DOBBS: Do you think somebody should create a petition to perhaps make certain that all of these candidates get enough sleep? Do you think that would be a good idea?
CROWLEY: Yeah. (giggles) Absolutely. I mean, y-you know listen, uh, w-when I talked to the campaign today, um, Auschwitz, Buchenwald, uh, obviously these are two very famous concentration camps, and they said he simply misspoke. But, as you mentioned, uh, between Hillary Clinton and Barack Obama, we have had a lot of sleep-deprived statements lately.
RUSH: Brent Bozell has a great piece on this. Let me read to you the opening of his column: "Imagine that John McCain named a young running mate to campaign with him, and this national rookie suggested America had 58 states, repeatedly used the wrong names for the cities he was visiting, and honored a Memorial Day crowd by acknowledging the 'fallen heroes' who were present, somehow alive and standing in the audience. How long would it take for the national media to see another Dan Quayle caricature? Let's raise the stakes. What if it was the GOP presidential candidate making these thoroughly ridiculous comments? This scenario is very real, except it isn't McCain. It's the other" guy, Barack Obama. "ABC reporter Jake Tapper follows politicians around for a living. On his blog, he suggested Barack Obama has a problem: 'The man has been a one-man gaffe machine.'
"Just in the last few days, in Sunrise, Florida, Obama said, 'How's it going, Sunshine?' He did the same thing in Sioux Falls, South Dakota, calling it 'Sioux City.' Some of his geographic struggles seem calculated. When asked why Hillary Clinton trounced him in Kentucky, Obama claimed 'I'm not very well known in that part of the country...Sen. Clinton, I think, is much better known, coming from a nearby state of Arkansas. So it's not surprising that she would have an advantage in some of those states in the middle.'" The problem is "Obama's home state of Illinois is more than 'near' Kentucky -- it borders Kentucky." Arkansas dos not. "In Oregon...Obama said of his long campaign, 'I've been in fifty-seven states, I think, one left to go.' No one in the press made much of this. As former ABC political reporter Marc Ambinder, now with the Atlantic Monthly magazine, admitted: 'But if John McCain did this -- if he mistakenly said he'd visited 57 states -- the media would be all up in his grill, accusing him of a senior moment.'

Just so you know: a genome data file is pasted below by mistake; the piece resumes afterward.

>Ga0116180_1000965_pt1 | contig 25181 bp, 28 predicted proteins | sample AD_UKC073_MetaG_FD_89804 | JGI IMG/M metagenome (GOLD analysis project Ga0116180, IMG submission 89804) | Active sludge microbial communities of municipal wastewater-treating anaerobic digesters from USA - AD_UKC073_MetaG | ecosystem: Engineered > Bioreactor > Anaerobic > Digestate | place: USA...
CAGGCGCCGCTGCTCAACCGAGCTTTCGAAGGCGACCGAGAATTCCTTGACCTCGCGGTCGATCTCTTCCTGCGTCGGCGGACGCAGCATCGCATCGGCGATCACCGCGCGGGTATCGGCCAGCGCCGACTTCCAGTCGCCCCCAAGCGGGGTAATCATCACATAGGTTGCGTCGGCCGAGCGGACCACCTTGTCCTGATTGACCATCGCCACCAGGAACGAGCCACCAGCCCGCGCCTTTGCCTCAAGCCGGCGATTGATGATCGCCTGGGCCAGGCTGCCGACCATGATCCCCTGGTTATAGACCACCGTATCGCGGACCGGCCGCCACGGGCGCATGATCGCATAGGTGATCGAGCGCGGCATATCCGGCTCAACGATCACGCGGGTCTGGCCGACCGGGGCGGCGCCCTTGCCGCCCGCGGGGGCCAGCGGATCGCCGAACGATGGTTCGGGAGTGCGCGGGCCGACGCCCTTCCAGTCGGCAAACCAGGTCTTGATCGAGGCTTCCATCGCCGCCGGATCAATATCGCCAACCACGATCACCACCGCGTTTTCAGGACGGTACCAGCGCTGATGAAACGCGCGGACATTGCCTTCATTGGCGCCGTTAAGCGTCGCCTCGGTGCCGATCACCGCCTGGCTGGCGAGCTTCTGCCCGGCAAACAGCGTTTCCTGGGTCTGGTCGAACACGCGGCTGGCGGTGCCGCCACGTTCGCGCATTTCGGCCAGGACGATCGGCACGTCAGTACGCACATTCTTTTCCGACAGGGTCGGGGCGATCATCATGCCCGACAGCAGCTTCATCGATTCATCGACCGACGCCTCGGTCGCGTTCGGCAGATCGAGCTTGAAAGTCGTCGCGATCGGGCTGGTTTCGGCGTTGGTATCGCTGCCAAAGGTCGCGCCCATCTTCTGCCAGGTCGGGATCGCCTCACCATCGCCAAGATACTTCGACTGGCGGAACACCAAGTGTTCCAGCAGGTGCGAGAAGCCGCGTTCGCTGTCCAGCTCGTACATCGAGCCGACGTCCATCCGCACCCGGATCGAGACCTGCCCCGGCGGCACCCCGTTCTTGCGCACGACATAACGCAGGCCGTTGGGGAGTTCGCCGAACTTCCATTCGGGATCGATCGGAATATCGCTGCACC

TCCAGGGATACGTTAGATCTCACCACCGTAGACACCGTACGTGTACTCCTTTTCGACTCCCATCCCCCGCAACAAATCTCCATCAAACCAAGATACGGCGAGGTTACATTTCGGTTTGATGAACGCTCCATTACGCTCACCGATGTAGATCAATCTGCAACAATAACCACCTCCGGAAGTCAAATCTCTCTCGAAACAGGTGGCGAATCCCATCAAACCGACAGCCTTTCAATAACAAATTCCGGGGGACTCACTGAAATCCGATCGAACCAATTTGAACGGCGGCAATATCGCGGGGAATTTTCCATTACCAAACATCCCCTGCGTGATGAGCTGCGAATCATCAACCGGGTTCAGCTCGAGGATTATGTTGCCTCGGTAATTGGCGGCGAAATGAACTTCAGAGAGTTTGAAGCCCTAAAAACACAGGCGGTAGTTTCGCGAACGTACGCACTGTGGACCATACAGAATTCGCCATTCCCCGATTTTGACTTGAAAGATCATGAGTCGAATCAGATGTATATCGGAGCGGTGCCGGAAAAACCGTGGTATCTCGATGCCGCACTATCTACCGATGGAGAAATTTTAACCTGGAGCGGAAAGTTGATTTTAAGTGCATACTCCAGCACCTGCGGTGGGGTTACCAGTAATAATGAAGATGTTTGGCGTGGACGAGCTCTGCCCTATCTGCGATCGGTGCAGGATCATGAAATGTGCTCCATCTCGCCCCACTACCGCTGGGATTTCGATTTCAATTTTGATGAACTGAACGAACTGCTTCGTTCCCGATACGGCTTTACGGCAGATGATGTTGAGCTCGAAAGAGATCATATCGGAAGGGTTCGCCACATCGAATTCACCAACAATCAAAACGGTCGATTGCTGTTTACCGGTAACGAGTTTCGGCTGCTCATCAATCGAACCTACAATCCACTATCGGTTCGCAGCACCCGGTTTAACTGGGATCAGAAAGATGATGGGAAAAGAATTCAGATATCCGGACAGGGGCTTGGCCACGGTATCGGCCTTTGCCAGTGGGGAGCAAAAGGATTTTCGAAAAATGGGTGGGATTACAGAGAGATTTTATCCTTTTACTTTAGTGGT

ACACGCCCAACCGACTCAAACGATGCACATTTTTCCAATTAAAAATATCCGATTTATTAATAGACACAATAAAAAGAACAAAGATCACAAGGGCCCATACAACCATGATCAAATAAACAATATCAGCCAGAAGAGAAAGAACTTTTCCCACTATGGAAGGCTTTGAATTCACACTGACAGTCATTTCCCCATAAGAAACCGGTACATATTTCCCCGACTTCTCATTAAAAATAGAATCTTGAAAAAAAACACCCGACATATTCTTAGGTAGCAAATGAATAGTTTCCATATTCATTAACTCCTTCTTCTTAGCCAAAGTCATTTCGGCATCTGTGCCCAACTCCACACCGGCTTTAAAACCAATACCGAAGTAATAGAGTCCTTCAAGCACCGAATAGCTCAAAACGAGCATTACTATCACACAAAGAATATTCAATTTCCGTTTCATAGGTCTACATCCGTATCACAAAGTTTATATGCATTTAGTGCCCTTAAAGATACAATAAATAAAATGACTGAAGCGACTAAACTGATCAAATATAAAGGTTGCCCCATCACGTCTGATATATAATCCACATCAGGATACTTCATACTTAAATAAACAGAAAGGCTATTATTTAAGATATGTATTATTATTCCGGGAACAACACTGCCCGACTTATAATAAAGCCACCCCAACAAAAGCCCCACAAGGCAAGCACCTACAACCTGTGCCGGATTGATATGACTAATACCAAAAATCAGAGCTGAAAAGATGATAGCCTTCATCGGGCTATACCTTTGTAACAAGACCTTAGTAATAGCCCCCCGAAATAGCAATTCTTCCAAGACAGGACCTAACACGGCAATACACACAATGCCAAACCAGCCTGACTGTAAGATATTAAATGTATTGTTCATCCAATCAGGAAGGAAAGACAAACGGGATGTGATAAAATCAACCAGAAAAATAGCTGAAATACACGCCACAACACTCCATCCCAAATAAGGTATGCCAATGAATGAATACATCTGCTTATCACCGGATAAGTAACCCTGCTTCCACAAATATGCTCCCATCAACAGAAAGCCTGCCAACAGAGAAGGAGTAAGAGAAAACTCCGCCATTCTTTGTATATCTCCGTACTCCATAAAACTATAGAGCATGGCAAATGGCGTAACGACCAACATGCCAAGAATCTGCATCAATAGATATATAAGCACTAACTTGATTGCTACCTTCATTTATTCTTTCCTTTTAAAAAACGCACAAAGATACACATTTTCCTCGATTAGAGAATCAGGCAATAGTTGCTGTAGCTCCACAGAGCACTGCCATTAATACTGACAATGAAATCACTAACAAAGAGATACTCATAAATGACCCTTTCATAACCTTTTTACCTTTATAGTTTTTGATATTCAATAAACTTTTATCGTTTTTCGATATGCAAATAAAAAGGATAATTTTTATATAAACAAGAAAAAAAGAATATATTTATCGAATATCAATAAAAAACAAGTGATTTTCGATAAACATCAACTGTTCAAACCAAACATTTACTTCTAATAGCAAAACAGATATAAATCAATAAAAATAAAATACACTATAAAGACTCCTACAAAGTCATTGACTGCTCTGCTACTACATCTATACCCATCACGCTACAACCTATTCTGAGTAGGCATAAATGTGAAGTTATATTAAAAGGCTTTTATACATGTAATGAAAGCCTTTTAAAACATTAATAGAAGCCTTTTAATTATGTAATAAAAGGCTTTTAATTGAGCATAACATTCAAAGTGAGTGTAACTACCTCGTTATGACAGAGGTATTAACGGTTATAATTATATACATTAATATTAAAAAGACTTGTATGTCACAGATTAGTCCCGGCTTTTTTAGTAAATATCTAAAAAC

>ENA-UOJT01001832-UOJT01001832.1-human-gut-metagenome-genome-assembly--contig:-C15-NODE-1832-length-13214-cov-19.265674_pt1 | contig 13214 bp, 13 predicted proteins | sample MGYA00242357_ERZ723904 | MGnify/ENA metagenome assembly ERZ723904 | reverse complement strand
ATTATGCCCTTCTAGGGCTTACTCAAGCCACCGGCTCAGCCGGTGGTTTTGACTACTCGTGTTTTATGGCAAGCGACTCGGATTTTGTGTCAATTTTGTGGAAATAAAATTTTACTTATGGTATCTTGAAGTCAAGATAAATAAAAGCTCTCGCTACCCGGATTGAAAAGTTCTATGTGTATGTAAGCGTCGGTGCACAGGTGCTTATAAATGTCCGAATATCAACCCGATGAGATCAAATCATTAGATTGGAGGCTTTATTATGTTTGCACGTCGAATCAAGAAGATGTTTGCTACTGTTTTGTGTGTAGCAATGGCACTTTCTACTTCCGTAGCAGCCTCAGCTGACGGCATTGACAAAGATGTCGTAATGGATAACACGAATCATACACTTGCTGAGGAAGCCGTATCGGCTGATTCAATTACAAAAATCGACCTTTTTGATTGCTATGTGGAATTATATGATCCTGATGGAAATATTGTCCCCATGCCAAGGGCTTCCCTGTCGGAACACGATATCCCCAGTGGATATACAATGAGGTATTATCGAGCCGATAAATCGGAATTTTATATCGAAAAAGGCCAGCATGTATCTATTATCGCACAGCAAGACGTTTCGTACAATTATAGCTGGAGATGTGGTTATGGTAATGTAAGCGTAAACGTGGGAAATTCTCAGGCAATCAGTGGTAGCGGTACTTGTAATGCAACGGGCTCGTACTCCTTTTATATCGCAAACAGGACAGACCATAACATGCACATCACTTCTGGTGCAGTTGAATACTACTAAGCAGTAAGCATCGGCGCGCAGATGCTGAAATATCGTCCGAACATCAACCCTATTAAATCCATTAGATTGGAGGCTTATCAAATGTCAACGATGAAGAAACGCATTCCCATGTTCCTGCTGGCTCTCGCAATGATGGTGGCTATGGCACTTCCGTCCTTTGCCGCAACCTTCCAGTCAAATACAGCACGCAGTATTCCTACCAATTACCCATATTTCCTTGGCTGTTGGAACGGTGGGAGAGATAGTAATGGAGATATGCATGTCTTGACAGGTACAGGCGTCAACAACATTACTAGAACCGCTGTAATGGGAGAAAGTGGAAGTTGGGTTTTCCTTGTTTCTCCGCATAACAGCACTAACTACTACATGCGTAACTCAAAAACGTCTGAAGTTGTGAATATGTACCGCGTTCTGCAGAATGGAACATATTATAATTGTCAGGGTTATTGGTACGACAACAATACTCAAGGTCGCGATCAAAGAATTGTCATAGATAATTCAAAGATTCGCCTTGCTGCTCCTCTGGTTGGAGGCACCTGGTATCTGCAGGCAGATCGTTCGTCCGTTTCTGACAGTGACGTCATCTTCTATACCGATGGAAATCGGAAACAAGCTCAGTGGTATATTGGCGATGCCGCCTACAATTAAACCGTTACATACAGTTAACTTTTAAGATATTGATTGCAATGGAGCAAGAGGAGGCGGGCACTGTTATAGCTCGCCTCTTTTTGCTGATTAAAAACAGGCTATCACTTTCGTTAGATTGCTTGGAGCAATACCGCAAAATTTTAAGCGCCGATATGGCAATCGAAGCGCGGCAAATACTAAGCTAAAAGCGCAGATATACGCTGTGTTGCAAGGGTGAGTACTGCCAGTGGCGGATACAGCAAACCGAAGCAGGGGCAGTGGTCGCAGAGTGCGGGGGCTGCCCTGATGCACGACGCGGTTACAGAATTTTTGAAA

"If you doubt him, remember how most media outlets noted, then underlined McCain's error about al-Qaeda being trained and funded by Iran." It goes on and on to, you know, we get to the point here about the invasion of the concentration camp. Obama "talked about posttraumatic stress disorder by claiming he had an uncle 'who was part of the American brigade that helped to liberate Auschwitz,' and then came home and spent six months in an attic. [T]he prisoners at Auschwitz were liberated," as I said, "by the Red Army. Obama earlier made the claim on his campaign site that his grandfather knew American troops who liberated Auschwitz and Treblinka (also liberated by the Red Army)." So he's done this twice. It does get to the point here where we need to see that this guy's got a fundamental psychological need to be part of history. The Selma example is a good one, too. Don't we think these guys running for president ought to know something about their own country?